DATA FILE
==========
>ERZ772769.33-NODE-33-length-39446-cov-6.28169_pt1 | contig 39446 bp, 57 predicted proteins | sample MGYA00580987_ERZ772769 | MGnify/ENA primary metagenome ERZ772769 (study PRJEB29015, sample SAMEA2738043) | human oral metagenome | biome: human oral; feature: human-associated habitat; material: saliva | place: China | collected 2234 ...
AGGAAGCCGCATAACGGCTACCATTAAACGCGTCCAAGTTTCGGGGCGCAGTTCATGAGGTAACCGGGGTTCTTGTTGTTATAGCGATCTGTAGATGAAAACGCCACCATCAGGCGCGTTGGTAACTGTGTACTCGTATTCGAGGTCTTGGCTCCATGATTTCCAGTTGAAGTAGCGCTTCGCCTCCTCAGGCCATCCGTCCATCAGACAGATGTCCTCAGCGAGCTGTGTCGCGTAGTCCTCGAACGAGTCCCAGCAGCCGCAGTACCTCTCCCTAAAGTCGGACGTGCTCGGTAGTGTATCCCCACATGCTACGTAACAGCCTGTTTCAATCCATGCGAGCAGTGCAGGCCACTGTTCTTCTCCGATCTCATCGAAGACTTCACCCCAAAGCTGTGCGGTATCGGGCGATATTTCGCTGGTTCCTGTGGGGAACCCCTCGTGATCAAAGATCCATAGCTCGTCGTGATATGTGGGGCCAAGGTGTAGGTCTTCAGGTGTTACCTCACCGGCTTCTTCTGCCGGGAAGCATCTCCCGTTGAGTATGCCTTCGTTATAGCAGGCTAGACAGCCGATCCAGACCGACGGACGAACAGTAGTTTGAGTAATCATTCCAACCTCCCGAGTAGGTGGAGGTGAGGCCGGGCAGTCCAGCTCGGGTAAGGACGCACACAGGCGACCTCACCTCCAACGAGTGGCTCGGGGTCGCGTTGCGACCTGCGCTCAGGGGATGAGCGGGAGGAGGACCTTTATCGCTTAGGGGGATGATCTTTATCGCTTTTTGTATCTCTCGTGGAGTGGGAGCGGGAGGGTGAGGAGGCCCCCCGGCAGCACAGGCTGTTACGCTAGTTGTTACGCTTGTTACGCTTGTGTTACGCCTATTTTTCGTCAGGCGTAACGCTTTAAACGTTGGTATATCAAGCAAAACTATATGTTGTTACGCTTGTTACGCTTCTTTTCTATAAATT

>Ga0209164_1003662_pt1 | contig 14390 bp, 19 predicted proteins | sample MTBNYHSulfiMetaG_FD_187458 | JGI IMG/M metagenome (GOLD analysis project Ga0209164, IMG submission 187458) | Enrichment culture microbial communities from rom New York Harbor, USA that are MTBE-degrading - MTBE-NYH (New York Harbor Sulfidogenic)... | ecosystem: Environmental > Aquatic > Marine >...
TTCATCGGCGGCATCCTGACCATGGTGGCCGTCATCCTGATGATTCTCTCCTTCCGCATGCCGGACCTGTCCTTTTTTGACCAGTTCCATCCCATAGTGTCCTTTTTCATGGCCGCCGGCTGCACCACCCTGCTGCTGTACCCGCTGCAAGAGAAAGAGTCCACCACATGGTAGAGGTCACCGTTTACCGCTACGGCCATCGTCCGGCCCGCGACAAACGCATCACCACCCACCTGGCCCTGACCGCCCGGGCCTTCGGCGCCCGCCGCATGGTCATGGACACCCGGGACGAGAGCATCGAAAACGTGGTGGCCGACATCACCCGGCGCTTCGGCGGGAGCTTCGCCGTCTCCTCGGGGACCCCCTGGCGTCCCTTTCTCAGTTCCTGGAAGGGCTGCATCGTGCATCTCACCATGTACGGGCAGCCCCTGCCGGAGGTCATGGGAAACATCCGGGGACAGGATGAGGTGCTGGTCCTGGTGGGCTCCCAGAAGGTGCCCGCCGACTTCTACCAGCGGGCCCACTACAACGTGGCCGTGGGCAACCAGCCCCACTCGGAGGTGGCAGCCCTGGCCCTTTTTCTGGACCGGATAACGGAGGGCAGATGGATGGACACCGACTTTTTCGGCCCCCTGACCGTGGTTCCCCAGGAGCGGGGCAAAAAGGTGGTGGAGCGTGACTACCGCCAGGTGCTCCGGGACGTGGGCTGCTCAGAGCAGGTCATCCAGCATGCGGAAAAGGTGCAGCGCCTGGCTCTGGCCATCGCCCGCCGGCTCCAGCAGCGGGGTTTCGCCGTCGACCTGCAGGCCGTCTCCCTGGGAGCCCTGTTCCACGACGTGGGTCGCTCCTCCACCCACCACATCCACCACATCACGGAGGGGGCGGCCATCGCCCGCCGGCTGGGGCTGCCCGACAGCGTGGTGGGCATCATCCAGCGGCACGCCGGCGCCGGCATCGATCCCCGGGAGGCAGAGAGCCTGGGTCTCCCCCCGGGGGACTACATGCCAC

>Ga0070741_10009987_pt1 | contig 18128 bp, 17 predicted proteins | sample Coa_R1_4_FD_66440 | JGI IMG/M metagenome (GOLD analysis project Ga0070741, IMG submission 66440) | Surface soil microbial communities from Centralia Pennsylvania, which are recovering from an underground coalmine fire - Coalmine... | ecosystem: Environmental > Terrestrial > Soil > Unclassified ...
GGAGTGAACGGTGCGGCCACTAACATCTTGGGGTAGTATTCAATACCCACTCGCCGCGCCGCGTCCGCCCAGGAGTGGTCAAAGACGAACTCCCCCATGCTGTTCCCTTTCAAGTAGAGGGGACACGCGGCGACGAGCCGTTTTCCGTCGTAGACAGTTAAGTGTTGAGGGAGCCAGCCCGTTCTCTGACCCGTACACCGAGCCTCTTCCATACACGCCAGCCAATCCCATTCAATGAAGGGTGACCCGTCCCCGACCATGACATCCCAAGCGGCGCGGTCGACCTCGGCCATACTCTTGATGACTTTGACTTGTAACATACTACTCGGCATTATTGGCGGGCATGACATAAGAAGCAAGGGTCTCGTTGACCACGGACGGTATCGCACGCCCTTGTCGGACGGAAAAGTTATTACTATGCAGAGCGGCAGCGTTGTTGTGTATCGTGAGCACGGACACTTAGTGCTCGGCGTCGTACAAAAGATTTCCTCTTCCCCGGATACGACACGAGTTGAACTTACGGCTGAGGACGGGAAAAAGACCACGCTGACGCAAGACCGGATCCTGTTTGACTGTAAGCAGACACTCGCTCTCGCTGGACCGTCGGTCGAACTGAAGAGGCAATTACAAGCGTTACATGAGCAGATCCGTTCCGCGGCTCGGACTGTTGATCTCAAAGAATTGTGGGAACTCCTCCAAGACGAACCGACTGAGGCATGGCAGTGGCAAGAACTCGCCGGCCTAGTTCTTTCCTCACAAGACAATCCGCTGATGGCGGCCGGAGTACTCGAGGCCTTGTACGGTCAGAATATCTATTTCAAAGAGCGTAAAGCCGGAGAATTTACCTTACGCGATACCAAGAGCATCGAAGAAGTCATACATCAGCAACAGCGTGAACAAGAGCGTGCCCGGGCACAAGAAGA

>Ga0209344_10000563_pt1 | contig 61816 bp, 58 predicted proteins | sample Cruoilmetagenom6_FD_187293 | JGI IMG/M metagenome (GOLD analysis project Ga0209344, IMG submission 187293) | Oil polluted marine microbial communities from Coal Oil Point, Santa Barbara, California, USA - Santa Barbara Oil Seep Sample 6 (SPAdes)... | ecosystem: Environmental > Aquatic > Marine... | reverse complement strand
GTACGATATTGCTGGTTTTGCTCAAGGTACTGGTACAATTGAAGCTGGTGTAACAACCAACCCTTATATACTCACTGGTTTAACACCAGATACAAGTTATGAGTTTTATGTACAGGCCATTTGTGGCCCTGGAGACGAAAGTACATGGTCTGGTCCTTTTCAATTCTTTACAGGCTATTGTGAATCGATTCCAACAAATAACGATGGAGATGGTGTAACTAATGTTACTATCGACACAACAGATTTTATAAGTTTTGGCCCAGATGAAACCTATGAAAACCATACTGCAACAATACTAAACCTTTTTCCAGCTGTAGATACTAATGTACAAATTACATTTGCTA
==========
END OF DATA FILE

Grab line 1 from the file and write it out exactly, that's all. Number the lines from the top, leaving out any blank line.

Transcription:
>ERZ772769.33-NODE-33-length-39446-cov-6.28169_pt1 | contig 39446 bp, 57 predicted proteins | sample MGYA00580987_ERZ772769 | MGnify/ENA primary metagenome ERZ772769 (study PRJEB29015, sample SAMEA2738043) | human oral metagenome | biome: human oral; feature: human-associated habitat; material: saliva | place: China | collected 2234 ...